The origin of methane discharged at ancient methane seeps is a key to understand subsurface fluid-flow processes in sedimentary basins. The carbon isotopic composition of methane-seep carbonates can be used to estimate the origin of methane, but mixing of multiple carbon sources results in ambiguous interpretation. We here constrained the origin of methane at ancient seeps by using the carbon isotopic composition and the isotope fractionation of lipid biomarkers of anaerobic methane-oxidizing archaea. We estimated the carbon-isotope fractionation between methane and biomarkers as the offset between their δ13C values at modern seep sites in the Japan Sea and other regions of the world. The biomarker pentamethylicosane (PMI) extracted from a modern seep carbonate of the Japan Sea shows a 44‰ offset from the seep methane. On the basis of literature data, we calculated the carbon-isotope offset as mostly ~20–60‰ for PMI at modern seeps across the world. We also assessed the relationship of the δ13C values between methane and biomarkers by regression analysis on the data taken at the modern seeps, obtaining regression formulas to estimate the δ13C values of methane from those of biomarkers. For ancient seeps, we examined Miocene to Pleistocene methane-seep carbonate rocks collected from Japan Sea sediments. PMI extracted from these ancient carbonates have δ13C values ranging from −137‰ to −93‰. Using the δ13C values of PMI and the carbon-isotope offset and regression formulas, we estimated that the methane at the ancient seeps was mainly of biogenic origin and migrated from the shallow subsurface.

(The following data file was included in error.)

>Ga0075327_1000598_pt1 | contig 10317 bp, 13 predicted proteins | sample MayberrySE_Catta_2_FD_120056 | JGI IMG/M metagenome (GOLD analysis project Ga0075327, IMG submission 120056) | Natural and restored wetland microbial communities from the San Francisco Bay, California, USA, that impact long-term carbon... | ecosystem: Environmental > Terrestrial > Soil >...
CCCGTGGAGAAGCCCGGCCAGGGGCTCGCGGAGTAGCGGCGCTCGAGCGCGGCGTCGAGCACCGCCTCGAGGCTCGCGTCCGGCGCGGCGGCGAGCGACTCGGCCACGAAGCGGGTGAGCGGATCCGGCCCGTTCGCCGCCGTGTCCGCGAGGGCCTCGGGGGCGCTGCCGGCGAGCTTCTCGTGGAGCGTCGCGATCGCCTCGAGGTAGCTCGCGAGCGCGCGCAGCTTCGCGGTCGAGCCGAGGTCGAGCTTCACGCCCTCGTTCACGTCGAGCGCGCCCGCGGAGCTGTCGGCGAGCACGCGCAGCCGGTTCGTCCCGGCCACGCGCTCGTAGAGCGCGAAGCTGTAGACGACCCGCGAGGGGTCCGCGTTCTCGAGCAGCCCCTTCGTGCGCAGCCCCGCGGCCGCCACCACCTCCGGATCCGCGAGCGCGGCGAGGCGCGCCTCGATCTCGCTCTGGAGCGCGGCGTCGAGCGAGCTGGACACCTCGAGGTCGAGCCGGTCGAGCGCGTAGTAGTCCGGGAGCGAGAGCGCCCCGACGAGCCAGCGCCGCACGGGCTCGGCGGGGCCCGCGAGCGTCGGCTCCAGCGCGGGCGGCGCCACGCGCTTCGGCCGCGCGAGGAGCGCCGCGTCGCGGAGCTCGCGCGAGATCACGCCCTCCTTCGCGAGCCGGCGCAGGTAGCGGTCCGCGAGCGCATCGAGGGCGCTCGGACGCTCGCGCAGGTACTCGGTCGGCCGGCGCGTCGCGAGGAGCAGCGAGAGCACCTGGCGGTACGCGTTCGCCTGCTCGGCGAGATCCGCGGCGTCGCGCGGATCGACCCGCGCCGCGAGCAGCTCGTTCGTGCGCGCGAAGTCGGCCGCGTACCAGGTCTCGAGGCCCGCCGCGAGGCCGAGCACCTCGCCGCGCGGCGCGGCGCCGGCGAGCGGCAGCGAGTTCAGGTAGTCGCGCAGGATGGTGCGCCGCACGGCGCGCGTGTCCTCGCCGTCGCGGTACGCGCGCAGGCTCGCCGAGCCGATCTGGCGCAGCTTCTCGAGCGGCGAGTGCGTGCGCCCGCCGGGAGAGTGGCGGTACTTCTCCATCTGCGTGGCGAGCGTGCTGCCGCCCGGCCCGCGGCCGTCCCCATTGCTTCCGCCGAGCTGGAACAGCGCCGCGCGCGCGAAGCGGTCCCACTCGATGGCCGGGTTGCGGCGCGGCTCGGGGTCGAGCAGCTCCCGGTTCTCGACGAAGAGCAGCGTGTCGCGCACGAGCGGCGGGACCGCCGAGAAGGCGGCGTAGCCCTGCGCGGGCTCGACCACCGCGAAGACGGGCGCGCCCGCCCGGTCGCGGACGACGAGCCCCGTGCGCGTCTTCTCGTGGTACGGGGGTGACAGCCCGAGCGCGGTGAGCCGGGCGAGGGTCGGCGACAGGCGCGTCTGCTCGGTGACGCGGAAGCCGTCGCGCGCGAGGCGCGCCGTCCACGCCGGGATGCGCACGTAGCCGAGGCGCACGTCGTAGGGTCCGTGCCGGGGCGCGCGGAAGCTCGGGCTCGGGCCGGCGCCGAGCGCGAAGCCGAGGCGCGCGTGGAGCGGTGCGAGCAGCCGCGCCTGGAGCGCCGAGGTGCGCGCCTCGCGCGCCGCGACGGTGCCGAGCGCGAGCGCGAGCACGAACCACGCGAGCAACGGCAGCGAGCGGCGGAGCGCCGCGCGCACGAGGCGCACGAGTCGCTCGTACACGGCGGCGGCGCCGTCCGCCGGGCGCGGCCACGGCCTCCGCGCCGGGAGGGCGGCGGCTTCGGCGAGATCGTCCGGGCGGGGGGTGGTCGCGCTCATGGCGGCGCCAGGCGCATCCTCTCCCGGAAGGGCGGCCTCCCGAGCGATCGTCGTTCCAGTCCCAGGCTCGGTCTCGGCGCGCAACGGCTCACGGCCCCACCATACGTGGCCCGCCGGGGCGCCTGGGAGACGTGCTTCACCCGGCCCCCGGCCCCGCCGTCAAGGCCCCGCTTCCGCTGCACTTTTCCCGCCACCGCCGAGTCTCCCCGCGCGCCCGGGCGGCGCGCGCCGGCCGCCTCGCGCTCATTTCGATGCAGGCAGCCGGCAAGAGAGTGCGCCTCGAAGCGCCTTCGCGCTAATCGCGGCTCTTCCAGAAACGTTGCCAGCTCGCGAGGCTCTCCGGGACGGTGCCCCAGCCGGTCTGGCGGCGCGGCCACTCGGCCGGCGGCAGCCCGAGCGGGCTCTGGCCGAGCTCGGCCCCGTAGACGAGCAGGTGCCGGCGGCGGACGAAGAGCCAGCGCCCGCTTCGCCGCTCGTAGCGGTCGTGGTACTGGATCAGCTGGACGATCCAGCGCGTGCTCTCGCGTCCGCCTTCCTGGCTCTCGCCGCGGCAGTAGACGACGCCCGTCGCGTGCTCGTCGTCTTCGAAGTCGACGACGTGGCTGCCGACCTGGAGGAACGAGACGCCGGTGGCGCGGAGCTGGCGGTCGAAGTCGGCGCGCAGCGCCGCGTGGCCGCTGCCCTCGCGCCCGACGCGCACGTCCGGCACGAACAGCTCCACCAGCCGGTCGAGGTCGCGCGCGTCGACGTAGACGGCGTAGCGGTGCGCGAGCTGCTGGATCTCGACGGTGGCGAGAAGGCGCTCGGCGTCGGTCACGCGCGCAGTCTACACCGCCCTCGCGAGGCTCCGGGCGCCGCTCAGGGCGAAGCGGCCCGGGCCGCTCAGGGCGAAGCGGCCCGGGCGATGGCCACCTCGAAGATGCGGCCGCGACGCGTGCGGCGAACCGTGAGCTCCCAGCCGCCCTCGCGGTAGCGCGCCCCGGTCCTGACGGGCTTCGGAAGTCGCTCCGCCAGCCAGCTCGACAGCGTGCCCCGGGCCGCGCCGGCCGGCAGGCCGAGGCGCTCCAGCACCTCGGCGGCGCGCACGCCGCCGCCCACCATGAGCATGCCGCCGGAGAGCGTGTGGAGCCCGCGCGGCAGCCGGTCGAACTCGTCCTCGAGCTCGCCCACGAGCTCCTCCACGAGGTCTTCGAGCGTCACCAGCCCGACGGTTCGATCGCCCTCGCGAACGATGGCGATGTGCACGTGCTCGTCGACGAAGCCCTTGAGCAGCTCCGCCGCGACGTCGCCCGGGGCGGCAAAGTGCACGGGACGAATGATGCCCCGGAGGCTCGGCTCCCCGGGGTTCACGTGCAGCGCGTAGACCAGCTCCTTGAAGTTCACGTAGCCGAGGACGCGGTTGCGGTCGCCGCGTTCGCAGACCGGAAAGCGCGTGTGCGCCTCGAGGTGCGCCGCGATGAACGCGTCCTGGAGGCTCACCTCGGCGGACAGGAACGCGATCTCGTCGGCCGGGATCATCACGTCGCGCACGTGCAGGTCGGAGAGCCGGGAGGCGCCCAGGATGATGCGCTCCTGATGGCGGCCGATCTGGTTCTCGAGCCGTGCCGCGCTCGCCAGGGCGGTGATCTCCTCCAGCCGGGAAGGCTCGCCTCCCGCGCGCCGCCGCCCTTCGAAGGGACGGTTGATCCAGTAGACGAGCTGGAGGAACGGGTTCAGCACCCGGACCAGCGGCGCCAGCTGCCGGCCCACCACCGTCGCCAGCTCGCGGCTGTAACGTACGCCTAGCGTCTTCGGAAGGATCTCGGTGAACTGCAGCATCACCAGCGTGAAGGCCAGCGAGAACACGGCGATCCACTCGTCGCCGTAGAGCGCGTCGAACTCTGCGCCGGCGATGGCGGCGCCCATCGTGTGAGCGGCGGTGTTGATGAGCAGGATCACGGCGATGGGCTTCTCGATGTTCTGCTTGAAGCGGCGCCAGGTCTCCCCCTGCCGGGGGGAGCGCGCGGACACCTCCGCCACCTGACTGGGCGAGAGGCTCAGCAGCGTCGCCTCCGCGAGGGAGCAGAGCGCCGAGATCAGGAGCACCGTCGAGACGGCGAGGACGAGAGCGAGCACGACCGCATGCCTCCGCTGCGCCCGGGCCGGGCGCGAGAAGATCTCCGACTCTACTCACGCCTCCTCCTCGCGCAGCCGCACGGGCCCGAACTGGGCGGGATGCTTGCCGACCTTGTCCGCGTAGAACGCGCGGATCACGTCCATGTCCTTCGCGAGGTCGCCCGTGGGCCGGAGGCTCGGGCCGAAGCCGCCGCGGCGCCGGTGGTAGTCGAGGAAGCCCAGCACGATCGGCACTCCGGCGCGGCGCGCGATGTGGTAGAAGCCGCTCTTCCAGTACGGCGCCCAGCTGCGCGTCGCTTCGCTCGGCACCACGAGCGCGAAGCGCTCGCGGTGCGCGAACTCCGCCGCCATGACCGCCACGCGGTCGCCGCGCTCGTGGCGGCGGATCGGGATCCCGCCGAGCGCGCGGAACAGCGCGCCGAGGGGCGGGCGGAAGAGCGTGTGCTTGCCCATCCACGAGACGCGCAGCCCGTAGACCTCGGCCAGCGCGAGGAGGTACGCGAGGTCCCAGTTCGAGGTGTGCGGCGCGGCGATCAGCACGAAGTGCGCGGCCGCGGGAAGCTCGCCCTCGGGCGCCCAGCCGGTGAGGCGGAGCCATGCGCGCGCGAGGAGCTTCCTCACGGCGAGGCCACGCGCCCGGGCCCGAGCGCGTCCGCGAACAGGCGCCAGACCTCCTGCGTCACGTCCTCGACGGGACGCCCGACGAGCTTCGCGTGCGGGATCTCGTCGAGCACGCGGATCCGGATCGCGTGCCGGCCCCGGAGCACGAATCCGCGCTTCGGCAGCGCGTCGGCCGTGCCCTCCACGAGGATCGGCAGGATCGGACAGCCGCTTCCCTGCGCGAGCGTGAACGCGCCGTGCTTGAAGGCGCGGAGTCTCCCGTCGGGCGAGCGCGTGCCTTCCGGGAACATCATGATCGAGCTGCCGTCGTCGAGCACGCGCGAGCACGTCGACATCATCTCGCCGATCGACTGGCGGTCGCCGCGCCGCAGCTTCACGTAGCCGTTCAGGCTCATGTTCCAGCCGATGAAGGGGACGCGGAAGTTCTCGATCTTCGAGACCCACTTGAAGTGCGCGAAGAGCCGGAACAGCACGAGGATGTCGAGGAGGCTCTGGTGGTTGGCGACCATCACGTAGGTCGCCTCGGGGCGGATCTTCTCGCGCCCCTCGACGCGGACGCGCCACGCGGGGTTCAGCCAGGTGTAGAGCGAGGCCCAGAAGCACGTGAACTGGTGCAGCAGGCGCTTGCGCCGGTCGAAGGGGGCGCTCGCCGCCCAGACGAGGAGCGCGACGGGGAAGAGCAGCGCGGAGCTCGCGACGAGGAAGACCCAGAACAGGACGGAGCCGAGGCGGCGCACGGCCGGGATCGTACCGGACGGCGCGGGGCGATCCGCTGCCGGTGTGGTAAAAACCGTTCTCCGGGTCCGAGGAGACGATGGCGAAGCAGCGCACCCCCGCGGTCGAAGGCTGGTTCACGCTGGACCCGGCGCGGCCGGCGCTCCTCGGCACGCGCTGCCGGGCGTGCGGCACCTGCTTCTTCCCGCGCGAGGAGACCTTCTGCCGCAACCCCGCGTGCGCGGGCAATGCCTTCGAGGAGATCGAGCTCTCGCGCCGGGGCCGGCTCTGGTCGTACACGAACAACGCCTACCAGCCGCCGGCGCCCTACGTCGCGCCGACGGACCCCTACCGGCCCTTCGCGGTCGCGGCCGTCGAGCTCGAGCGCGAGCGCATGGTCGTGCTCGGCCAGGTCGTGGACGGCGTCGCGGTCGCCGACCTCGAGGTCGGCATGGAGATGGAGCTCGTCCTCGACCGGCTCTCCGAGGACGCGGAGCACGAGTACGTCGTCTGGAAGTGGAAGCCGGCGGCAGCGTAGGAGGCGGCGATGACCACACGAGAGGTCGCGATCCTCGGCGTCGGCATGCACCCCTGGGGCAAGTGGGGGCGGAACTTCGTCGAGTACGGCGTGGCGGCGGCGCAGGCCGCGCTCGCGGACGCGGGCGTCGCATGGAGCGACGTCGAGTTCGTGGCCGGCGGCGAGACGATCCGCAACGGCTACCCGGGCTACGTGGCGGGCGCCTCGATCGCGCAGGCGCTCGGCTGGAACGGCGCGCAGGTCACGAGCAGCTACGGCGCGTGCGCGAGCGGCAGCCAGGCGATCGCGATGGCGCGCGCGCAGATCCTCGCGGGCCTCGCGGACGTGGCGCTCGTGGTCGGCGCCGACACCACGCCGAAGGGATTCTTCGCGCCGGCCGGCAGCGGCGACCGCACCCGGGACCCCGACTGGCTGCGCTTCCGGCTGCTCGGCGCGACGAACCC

- Anaerobic methane-oxidizing archaea
- Hydrocarbon seep
- Lipid biomarker
- Stable carbon isotope